How did you discover your instrument?
I started playing the clarinet as a child in the USA in the public school system. In 5th grade, at the age of 10, all children could choose a musical instrument and were given free group lessons at school.
The previous school year we had played small black recorders called Tonettes in our music classes. https://en.wikipedia.org/wiki/Tonette. I was good at the tonette and enjoyed it. The clarinet was also black and looked sort of like the tonette so I chose it. I had already played the piano for 3 years and could read music, which gave me a head start musically.
In middle school I played in the wind band, which was very popular in the Midwest where I grew up, near Chicago. My band teacher recognized my talent and arranged for me to attend a 3-week summer music camp at Northwestern University when I was 12 years old. There I had my first individual clarinet lessons with Jerome Stowell who played in the Chicago Symphony and was professor of clarinet at Northwestern University. He invited me to become his student and I studied with him for the next 5 years, until I went to study at the Eastman School of Music.
Jerome Stowell was a huge inspiration to me and a wonderful musician. He sang along with me in my lessons, which influenced me to develop a vocal approach to clarinet playing. I often hear from listeners that my clarinet playing sounds like singing.
I took the train to Chicago every week and attended Chicago Symphony Orchestra concerts on Friday afternoons before my clarinet lesson. I was so very fortunate to live near a major orchestra and hearing those concerts was enormously inspiring and educational.
During my high school years, I attend the National Music Camp at Interlochen, Michigan for 8 weeks every summer. I loved being with other young people who were dedicated to the arts and I was thrilled to spend all day making music. Those summers were the highlight of my high school years. My parents, who were not musicians themselves, always encouraged me to follow my dreams and supported me completely in my artistic development.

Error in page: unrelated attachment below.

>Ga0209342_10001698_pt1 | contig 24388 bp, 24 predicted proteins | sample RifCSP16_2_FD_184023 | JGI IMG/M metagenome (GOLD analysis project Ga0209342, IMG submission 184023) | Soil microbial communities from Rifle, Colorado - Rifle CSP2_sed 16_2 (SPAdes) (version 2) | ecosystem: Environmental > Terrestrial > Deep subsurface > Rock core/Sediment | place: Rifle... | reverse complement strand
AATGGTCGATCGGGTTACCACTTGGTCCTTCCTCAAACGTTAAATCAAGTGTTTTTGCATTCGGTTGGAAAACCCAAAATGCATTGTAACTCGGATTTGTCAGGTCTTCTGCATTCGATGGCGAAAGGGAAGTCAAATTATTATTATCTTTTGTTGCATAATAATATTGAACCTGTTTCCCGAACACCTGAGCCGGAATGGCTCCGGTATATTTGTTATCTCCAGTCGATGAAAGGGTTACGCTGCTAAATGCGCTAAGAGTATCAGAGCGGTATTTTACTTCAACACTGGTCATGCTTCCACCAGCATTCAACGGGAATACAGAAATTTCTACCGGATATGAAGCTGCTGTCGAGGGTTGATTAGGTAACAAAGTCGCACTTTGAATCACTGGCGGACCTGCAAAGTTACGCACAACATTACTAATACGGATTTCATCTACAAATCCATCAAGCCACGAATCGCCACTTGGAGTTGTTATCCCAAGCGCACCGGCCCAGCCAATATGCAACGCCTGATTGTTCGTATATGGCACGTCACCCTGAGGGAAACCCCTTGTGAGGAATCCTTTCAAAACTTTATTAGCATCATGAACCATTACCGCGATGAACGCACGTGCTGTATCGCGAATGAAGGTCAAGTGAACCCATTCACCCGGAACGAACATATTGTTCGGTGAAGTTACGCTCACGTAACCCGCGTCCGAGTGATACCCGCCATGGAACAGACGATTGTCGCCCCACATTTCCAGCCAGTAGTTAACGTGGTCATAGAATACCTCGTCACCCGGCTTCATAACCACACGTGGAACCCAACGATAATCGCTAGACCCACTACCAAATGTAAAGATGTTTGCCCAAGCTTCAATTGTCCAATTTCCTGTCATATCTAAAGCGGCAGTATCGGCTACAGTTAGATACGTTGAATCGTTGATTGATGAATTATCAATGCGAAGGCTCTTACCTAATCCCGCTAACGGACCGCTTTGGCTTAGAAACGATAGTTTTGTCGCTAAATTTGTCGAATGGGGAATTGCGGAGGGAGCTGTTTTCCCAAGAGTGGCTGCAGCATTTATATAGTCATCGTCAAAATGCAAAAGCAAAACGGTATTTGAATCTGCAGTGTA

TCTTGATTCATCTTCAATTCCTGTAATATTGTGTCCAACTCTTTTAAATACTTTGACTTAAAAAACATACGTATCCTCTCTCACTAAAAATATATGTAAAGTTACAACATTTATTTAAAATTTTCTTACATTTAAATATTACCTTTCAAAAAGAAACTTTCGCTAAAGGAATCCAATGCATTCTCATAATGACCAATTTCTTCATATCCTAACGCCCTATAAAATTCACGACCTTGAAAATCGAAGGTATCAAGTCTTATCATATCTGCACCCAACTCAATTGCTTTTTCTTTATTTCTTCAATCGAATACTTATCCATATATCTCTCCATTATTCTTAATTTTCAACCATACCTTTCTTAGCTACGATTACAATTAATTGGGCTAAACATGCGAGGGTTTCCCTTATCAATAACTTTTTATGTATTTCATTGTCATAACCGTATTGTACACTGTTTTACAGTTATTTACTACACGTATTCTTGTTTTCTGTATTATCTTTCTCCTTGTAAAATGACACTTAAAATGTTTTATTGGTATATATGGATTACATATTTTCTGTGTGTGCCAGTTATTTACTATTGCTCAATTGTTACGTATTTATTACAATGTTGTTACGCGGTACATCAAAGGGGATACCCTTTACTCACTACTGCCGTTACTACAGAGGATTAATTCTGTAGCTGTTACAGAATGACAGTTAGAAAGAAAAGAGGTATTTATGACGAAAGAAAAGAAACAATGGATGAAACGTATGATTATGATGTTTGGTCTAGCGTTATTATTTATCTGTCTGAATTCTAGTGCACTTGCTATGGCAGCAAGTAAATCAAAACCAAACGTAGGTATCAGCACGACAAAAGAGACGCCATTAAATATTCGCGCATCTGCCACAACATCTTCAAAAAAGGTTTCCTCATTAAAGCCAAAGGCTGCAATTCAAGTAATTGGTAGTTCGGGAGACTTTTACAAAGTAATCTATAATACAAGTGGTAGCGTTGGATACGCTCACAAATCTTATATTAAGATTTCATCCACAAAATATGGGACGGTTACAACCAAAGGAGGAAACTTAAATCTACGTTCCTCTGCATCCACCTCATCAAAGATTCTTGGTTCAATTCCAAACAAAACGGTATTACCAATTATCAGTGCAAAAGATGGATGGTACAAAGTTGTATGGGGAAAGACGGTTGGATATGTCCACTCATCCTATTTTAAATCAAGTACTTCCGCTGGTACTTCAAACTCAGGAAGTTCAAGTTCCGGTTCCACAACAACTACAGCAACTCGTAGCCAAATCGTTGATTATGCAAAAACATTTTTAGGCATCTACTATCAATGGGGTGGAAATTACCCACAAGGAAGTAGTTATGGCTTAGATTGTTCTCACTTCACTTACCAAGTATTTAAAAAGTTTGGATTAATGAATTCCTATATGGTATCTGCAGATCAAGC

Did you have important role models during your studies?
I greatly admire the playing of Harold Wright, who was principal clarinetist of the Boston Symphony Orchestra for many years. I spent 8 weeks one summer as a fellowship student at Tanglewood, the summer home of the Boston Symphony and I heard Harold Wright performing every week with the orchestra and in chamber music concerts. I loved his sound, refined phrasing and inspiring interpretations. Incidentally, that was an important summer for me romantically as well, as I met my Dutch husband there, who was studying conducting which is how I ended up living in The Netherlands.
What were the first pieces that you played for an audience?
Every year in high school I participated in a solo contest for young musicians. We had to perform a work by memory and play with piano. There was a panel of judges and it was open to the public. I don’t remember all the pieces that I played, but I do recall playing the Weber Concertino and the Debussy Rhapsodie. There was a brilliant pianist, Matthew Ward, in my class in high school and he sometimes performed with me. He is now a highly regarded professional pianist in New York City and thanks to Facebook, we are still in touch.
When did you know that you wanted to be a professional musician?
It was clear to me in high school that I wanted to be a professional musician. I loved playing the clarinet, learning wonderful repertoire and making music with others and I have always enjoyed the process of practicing. I like the feeling of total concentration and flow. There is nothing like making music!
What are the goals that you have achieved as a musician?
Das Ziel ist für mich das Musizieren selbst. Das liebe ich einfach.